On Tuesday, we saw a tribunal at the Permanent Court of Arbitration hand down a historic award on maritime entitlements in the South China Sea, overwhelmingly favoring the Philippines—the plaintiff—over China. Beijing had long refused to participate in the case and we always expected a result in the Philippines’ favor (though perhaps not to the extent we saw in the actual award). My colleague Shannon Tiezzi noted China’s initial reaction to the verdict yesterday: Beijing declared the ruling “null and void,” and said it wouldn’t affect its South China Sea claims.
Now, more than a day later, it’s worth taking stock of some of the other things China has done in reaction to the award. How Beijing reacts in the coming days will set the tone not just for the progression of maritime disputes in the South China Sea, but also for potential bilateral negotiations between the government of the Philippines, which has shown new enthusiasm to talking directly to China under President Rodrigo Duterte.
Moreover, what China does and does not do will affect Beijing’s broader relationship with Washington. As I discussed on Monday, there is a perception in China that the United States encouraged Manila to go to court, resulting in this moment of national embarrassment for China.Enjoying this article? Click here to subscribe for full access. Just $5 a month.
So, in addition to releasing a statement on the behalf of the government of the People’s Republic of China, a statement by the Foreign Ministry, and furthermore having both its foreign minister and ambassador to the United States speak on the issue of the verdict, China took but a single “kinetic” move. On Tuesday, after the award was released, it flew a Cessna CE-680 civilian aircraft between Mischief and Subi reefs.
This was not a new action for Beijing in the Spratly Islands and, given the broader tensions, was fairly unprovocative. (Mischief Reef was notably decided to be part of the Philippines’ continental shelf in Tuesday’s award.) It’s notable, also, that the Permanent Court of Arbitration, the organization that acted as registry in the case, saw its website taken down for about 5 hours in the aftermath of the release of the award.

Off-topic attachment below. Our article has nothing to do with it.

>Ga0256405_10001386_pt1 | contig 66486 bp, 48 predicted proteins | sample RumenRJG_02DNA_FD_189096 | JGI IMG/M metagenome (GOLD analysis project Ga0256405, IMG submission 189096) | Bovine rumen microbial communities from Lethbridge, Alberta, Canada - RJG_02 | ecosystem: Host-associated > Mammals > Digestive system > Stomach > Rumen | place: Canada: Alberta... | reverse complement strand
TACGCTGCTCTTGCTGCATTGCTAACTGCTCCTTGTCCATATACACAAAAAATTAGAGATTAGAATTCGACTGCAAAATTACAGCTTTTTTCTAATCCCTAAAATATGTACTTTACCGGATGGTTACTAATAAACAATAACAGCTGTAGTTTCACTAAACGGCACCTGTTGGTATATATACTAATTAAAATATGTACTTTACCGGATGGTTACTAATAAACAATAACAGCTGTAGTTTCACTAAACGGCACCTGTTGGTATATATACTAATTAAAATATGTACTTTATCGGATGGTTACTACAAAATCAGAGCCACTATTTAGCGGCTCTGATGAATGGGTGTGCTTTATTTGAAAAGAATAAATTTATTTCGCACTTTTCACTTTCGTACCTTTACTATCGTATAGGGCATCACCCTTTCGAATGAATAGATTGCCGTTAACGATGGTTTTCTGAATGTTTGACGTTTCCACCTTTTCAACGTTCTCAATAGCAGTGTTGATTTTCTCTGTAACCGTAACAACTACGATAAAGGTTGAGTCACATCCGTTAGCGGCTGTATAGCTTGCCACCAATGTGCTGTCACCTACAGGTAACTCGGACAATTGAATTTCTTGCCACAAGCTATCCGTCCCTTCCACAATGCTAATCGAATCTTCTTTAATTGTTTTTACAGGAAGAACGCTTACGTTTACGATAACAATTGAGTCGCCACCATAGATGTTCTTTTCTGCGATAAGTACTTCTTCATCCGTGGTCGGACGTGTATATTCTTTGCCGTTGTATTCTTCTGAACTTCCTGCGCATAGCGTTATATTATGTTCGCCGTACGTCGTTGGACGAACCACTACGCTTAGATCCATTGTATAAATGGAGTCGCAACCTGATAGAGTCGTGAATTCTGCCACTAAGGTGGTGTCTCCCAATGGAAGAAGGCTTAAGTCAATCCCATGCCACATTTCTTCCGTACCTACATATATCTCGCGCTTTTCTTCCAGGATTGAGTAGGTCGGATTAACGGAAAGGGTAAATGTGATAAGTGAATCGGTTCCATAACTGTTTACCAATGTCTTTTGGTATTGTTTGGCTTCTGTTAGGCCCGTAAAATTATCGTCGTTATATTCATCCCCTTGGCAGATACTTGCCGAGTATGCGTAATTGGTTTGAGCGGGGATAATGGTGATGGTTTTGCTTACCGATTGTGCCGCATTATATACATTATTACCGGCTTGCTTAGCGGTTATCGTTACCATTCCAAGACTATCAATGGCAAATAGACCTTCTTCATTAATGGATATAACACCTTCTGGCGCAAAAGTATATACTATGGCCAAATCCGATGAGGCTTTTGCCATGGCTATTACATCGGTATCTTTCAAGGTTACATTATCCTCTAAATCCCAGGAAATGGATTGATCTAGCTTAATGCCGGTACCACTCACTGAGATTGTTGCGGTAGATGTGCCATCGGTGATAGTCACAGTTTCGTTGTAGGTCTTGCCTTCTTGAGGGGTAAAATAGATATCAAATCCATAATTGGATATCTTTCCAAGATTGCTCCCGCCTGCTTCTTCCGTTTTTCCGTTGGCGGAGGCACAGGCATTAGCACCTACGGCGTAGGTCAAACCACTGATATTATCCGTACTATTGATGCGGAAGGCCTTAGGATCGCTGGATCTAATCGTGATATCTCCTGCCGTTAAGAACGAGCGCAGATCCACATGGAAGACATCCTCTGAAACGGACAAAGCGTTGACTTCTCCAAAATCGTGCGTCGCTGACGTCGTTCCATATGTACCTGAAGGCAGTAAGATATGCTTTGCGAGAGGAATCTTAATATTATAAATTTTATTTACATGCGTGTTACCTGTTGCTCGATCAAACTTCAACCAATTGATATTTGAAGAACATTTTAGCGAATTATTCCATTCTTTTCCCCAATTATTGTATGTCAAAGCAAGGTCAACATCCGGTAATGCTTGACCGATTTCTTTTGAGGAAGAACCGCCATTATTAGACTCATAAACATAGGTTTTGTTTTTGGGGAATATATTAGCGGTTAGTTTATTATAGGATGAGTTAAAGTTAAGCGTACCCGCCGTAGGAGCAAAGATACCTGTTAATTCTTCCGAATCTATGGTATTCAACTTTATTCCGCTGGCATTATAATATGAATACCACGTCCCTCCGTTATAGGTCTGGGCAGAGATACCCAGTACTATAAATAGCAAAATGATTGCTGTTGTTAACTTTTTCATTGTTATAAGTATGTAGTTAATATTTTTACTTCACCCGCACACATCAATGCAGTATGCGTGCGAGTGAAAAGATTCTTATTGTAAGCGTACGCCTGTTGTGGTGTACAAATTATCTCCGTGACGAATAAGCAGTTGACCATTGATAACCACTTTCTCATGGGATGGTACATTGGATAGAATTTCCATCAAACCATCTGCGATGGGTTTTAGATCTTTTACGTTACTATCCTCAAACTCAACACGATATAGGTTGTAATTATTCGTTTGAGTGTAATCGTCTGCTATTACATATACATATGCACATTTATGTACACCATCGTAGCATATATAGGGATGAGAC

The Court hasn’t confirmed publicly, but it could be possible that it faced a cyberattack—if not by the Chinese state, then by nationalists unhappy with the award. The Court’s website suffered a breach last summer. Though attribution will remain unclear, the PCA website outage can cautiously be read as one more Chinese reaction to the verdict.
Finally, it’s worth also taking stock of what China didn’t do in the aftermath of the award. As of this writing, less than 48 hours after the award’s release, Beijing has not declared an air defense identification zone in the South China Sea, moved to begin reclamation at Scarborough Shoal, sanctioned the Philippines, or announced an intent to withdraw from the United Nations Convention on the Law of the Sea.
Additionally, China’s state censorship apparatus has apparently moved to censor hypernationalist calls for war, demonstrating state interest in putting a lid on nationalist outbursts. Finally, unlike in the aftermath of the 1999 NATO bombing of the Chinese embassy in Belgrade or the 2012 Japanese nationalization of the disputed Senkaku/Diaoyu Islands, China has not allowed managed public protests near the Philippines or U.S. embassies.
If I had to subjectively “score” China’s reaction, I’d read this as … fairly good all things considered. Remember that for China, the sense of ownership over the South China Sea is absolute and the award is a huge moment of national humiliation. For the first time in its modern history as a great power wielding global economic clout, Beijing’s actions have been declared transgressive under international law. This could have been much worse.
One of the factors that perhaps caused China to react in a more managed and careful way in the aftermath of the ruling is the new government in the Philippines. Duterte’s unexpected willingness to talk is a far cry from his predecessor, who filed the case in the first place. It’s unclear exactly how much space exists for bargaining between China and the Philippines in the wake of this ruling, but Beijing’s reaction suggests its interested in keeping the door open.